However, the Commissioners may be unaware of the documented affiliations of Tanton or Tully and their organization with some of the most notorious race-baiting and bigoted groups in the nation.
Morris Dees is the courageous founder of the Southern Poverty Law Center (www.splcenter.org) in Montgomery, Alabama. It was Dees and the Southern Poverty Law Center that brought a successful civil suit in September 2000 against the racist Aryan Nations white supremacist group, its leader and several security guards, which resulted in the subsequent sale of its headquarters compound in Idaho.
Widely recognized as a leader in exposing the activities of right-wing hate-groups, the Southern Poverty Law Center publishes an influential Intelligence Report. Three years ago, the publication investigated Tanton and reported that a number of anti-immigration groups, including FAIR, are all the handiwork of Tanton.
The publication said that the claims of numerous anti-immigration groups alleging large membership bases was nothing more than a sham, with the majority of the groups having been formed by Tanton and funded by his allies on the far right.
Among these supporters are foundations controlled by the family of Mellon Bank heir Richard Mellon Scaife. He is the publisher of the Pittsburgh Tribune-Review, the right-wing daily newspaper that competes with John Block’s Pittsburgh Post-Gazette.
Why create the mirage of a movement claiming large numbers of members? False pictures of a grassroots movement create the image of a movement that is capable of swaying the votes of politicians. And that is one of Tanton’s goals.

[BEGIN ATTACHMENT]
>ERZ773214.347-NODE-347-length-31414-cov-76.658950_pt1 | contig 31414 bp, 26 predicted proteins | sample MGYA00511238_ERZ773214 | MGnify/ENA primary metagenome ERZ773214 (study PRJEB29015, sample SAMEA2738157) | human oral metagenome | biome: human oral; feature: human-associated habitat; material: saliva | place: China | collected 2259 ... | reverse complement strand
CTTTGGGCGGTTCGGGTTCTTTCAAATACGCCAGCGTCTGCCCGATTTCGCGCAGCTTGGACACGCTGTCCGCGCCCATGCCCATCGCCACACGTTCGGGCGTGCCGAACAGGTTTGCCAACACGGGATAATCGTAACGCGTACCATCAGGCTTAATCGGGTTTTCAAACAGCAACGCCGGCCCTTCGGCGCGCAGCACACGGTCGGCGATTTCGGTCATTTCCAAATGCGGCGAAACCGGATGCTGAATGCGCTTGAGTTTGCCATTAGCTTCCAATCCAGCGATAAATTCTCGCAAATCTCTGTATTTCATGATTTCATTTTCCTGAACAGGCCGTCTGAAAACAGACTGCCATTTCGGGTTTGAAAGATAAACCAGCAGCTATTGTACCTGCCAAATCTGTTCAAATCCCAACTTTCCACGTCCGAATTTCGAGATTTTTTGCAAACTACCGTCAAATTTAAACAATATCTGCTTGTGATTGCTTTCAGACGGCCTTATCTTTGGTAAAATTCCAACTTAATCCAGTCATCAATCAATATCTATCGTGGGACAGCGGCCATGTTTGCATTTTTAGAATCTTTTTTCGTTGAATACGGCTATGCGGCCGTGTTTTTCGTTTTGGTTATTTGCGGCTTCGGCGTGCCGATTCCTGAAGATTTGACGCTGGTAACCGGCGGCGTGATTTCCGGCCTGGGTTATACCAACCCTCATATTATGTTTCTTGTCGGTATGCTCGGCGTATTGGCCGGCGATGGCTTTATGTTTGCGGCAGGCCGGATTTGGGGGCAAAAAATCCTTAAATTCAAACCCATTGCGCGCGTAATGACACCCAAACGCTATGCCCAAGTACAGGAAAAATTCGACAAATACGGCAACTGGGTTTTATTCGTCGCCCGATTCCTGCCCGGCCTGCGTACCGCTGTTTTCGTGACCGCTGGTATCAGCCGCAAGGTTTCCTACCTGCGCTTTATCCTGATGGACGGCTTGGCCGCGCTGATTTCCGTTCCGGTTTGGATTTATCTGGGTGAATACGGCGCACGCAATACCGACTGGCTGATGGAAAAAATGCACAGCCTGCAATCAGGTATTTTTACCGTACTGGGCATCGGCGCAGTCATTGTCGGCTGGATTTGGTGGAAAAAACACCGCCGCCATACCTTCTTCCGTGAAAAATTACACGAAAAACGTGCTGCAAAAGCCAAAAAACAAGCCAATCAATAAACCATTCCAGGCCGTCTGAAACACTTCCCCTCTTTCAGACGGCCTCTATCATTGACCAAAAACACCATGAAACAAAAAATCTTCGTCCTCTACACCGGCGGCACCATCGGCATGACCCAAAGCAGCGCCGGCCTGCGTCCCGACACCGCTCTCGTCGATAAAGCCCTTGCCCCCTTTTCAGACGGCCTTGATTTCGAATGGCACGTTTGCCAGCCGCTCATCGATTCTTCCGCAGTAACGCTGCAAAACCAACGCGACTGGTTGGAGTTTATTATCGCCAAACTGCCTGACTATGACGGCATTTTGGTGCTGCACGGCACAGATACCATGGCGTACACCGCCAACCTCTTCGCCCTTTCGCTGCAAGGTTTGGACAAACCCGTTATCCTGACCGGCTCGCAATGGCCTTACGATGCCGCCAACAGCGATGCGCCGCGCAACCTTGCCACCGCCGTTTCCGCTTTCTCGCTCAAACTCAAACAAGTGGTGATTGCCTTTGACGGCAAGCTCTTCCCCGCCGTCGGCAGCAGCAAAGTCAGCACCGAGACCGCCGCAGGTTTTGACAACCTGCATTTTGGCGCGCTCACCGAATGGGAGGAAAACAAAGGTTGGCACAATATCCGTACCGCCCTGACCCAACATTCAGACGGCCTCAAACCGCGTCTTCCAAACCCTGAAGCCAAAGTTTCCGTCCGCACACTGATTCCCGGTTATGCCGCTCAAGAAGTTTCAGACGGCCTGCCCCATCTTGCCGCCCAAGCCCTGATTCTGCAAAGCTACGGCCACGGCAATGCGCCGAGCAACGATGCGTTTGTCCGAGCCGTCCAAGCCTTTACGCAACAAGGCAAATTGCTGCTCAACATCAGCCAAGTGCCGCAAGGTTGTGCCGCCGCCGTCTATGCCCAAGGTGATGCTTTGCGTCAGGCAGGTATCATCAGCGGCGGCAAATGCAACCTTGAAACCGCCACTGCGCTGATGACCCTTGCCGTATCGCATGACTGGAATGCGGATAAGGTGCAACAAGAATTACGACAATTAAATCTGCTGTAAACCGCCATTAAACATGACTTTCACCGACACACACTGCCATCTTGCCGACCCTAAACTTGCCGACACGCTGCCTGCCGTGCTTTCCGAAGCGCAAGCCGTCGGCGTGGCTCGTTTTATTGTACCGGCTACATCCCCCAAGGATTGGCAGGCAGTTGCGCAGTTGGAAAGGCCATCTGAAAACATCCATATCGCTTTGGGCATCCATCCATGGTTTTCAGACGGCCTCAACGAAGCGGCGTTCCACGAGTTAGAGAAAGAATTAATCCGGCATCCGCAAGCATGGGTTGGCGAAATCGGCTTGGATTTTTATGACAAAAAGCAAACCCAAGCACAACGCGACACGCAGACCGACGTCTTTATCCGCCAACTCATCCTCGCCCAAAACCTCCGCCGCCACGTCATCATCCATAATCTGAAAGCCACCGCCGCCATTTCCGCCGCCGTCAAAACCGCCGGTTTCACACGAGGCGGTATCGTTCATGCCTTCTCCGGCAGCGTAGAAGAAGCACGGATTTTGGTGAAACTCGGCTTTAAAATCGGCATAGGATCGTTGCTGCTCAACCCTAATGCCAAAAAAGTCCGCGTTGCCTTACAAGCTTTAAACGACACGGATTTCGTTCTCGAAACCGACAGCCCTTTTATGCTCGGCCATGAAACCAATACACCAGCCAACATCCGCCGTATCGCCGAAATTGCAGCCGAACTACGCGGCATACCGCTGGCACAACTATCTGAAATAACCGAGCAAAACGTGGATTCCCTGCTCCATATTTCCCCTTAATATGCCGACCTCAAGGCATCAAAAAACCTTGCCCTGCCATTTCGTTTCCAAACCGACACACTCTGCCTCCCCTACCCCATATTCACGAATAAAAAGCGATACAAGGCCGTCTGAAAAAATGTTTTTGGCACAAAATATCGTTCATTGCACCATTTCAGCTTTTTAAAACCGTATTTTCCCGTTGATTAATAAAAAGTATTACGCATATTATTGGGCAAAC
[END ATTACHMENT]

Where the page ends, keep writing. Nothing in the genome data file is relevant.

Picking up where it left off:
The Southern Poverty Law Center’s researchers showed that many of the members claimed by Tanton’s array of anti-immigrant associations are affiliated with the ultra-racist Council of Conservative Citizens.
The Web site of the Anti-Defamation League traces this organization to the segregationist White Citizens Councils of the 1950s and links it to extremists such as Klansman David Duke. Their Web site has described African-Americans as being “a retrograde species of humanity.”
But even that pales with the Web site of American Patrol, a racist hate group also linked to FAIR and which until recently depicted the vile image of a cartoon figure urinating upon a Latino Medal of Freedom recipient.
Tanton is not merely responsible for creating an entire political movement, he can claim without exaggeration that he is the founding father of U.S.-America’s modern anti-immigration movement, reported the magazine’s investigators.